Recently Bishop Burbidge promulgated a document titled “Norms For the Celebration of the Eucharist in the Diocese of Arlington” with a desire that they will aid reverent and fruitful worship. At Nativity we already comply with almost all of the guidelines offered by the Bishop. We will begin a column in the bulletin highlighting sections of the norms as an updating and enrichment for our appreciation of the celebration of the Eucharist and during the next few weeks make some minor changes to strengthen the life giving and beautiful liturgical life of the parish.
In the section “Preparing For the Mass,” the following is suggested for our consideration:
Sacred silence prior to Mass is essential to foster right dispositions and to respond more effectively to the work of Christ in the liturgy. When the faithful assemble, a natural extension of human friendships to greet one another, and this dynamic in the life of the church is invaluable in forming the community of the faithful. However, whenever possible, this friendly exchange should take place outside the nave and sacristy. Thus, laity and clergy are able to have quiet space to prepare for liturgical worship. When appropriate, simple soft instrumental or choral music may be used to foster prayer prior to Mass. Rehearsal of musicians or other liturgical rehearsals should be scheduled so as to allow adequate time before Mass for the People of God to enter into prayer before the liturgy begins. Parish announcements should be made after the Prayer after communion, rather than before Mass.
In light of these norms, I would ask that at Nativity we strive to provide quiet 15 minutes before Mass begins, which means all rehearsals should be concluded. Then, 5 minutes before Mass, soft instrumental or choral music may be used. Beginning the weekend of Sunday Masses, September 1, announcements will be made after the Prayer after Communion. The lector will read them from the side podium near the choir.
Many thanks, Fr. Bob Cilinski
We continue our reflection on Bishop Burbidge’s recent document on the Celebration of the Eucharist with the desire that it will aid reverent and fruitful worship.
“The celebration of the Eucharist is the” summit toward which the activity of the Church is directed; at the same time it is the font from which all her power flows”. God invites all His people to come near to Him through His Son, Jesus Christ, so that, by the power of the Holy Spirit,they should be drawn day by day into ever more perfect union with God and with each other, so that finally God may be all in all. In order to respond to His invitation more effectively and in order to receive His grace more abundantly, the faithful are called to nurture proper dispositions for the celebration of the Eucharist. It is cultivated through regular prayer. Regular prayer in public liturgy, in the domestic church (that is, the family), in secret, nurtures ones relationship with the Lord. The faithful are encouraged to take part in such prayer as the Liturgy of the Hours, adoration of the Blessed Sacrament, study of Scripture, examination of conscience, the Holy Rosary and prayers in honor of the Blessed Virgin Mary, and private daily prayer.
As the faithful prepare for the liturgy, they are to be mindful that “the Church’s custom shows that it is necessary for each person to examine himself at depth.” In accordance with the Code of Cannon Law, a “person who is conscious of grave sin is not to receive the body of the Lord without previous sacramental confession unless there is a grave reason and there is no opportunity to confess; in this case the person is to make an act of perfect contrition and then confess as spoon as possible.” The faithful are also reminded of fasting of one hour before the time of receiving Holy Communion.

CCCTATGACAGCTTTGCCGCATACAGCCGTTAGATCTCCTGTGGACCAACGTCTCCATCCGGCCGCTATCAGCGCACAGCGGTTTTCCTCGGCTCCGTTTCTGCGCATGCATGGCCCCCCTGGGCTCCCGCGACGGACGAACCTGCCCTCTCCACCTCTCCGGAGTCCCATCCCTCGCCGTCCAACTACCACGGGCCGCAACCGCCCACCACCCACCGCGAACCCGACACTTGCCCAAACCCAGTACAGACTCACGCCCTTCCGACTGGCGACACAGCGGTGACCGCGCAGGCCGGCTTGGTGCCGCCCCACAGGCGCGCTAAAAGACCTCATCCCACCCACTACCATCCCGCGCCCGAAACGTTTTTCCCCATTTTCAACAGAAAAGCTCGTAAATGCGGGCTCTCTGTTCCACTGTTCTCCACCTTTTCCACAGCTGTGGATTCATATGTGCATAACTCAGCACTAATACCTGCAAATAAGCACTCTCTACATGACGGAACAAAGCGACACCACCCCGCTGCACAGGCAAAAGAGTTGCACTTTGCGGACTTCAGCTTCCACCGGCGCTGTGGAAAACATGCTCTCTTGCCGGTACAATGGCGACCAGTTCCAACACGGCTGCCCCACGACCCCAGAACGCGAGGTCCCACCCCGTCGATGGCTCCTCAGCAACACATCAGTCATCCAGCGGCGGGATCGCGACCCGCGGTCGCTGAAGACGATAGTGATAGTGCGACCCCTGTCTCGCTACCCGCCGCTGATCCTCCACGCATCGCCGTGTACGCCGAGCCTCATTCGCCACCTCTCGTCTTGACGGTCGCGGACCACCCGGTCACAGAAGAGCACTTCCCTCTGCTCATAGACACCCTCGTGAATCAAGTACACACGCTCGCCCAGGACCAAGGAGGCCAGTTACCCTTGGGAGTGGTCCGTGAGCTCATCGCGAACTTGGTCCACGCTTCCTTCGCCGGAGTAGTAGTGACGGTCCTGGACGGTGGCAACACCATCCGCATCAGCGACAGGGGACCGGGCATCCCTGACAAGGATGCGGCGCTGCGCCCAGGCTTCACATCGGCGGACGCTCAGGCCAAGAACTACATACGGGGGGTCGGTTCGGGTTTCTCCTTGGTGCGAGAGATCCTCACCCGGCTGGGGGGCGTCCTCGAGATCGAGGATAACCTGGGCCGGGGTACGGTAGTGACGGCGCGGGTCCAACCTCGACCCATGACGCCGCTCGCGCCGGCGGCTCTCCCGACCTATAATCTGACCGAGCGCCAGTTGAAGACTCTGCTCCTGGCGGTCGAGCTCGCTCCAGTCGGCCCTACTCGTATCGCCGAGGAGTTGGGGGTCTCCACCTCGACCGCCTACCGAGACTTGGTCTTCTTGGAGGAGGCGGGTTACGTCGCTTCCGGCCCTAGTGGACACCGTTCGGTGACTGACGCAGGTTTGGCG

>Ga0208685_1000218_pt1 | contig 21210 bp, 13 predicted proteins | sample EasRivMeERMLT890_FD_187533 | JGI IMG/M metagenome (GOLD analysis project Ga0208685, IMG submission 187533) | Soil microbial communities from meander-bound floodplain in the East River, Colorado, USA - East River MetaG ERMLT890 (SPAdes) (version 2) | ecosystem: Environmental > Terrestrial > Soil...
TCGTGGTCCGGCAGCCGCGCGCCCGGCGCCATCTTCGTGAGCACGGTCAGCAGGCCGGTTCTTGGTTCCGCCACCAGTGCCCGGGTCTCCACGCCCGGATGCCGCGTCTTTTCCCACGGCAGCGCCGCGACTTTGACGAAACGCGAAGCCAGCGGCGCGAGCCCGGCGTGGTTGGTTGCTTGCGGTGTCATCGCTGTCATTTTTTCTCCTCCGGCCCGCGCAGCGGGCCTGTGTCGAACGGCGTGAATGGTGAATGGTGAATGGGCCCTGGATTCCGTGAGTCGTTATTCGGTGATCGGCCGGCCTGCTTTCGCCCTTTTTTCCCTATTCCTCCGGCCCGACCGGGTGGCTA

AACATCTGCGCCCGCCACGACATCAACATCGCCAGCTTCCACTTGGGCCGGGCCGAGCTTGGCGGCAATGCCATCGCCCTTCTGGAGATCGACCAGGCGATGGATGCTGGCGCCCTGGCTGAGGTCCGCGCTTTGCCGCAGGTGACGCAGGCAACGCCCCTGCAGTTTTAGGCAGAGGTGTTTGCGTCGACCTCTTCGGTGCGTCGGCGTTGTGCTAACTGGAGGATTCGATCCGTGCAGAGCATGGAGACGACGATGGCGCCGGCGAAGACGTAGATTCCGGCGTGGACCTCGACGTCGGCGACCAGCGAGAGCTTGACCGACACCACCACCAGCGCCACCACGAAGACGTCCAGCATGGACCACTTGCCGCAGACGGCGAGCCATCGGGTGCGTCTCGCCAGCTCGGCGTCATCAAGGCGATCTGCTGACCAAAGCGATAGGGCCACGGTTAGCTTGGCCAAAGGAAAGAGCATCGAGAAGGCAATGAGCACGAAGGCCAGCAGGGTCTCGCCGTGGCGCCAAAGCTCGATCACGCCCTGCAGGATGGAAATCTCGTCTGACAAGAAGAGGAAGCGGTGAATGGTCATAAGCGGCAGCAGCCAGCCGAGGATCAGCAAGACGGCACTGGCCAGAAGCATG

All the faithful should dress appropriately for the liturgy. This attention to dress should be notable on Sunday, the “original feast day”, that takes “its origin from the very day of Christ’s resurrection. The integrity of the Eucharistic celebration requires that the faithful take part in the entire liturgy. Thus the faithful should arrive with sufficient time to prepare themselves before the liturgy and stay until the Final Blessing, Dismissal,and usually the Recessional song.”
Let me just say that I am so pleased that we, at Nativity, are a celebrating community of reverence, joy and love. The participation of everyone in the prayers, the singing and responses gives life to all. The spirit of welcome, compassion, and generosity to the poor is inspiring. Keep it up!
We are so blessed at Nativity to have outstanding music and choirs … the Children’s Choir, Teen Youth Choir, Adult and Family Choirs, both in English and Spanish. We know and sing a variety of hymns including traditional,contemporary and praise selections. Chant is sung on occasion such as the Kyrie and Agnus Dei which we all know by heart and we sing the Acclamations and various Psalm responses.
Great emphasis is to be given to the place of singing within the Eucharistic liturgy, as it can invite greater participation in the mysteries being celebrated and achieve unity of hearts so that the liturgy on earth may more clearly prefigure the heavenly liturgy.
The Christian faithful who come together as one in expectation of the Lord’s coming are instructed by the Apostle Paul to sing together “Psalms, hymns, and spiritual canticles”( Acts 2:46) Thus St. Augustine says rightly, “Singing is for one who loves” and there is also an ancient proverb ” Whoever sings well prays twice over”.